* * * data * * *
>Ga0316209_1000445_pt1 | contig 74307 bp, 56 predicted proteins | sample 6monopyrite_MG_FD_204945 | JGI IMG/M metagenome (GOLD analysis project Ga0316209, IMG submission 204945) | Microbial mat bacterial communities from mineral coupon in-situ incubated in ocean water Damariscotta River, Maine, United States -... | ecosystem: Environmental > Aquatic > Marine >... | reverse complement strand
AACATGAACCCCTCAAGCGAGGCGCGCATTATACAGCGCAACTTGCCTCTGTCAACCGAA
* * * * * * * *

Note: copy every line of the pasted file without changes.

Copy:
>Ga0316209_1000445_pt1 | contig 74307 bp, 56 predicted proteins | sample 6monopyrite_MG_FD_204945 | JGI IMG/M metagenome (GOLD analysis project Ga0316209, IMG submission 204945) | Microbial mat bacterial communities from mineral coupon in-situ incubated in ocean water Damariscotta River, Maine, United States -... | ecosystem: Environmental > Aquatic > Marine >... | reverse complement strand
AACATGAACCCCTCAAGCGAGGCGCGCATTATACAGCGCAACTTGCCTCTGTCAACCGAA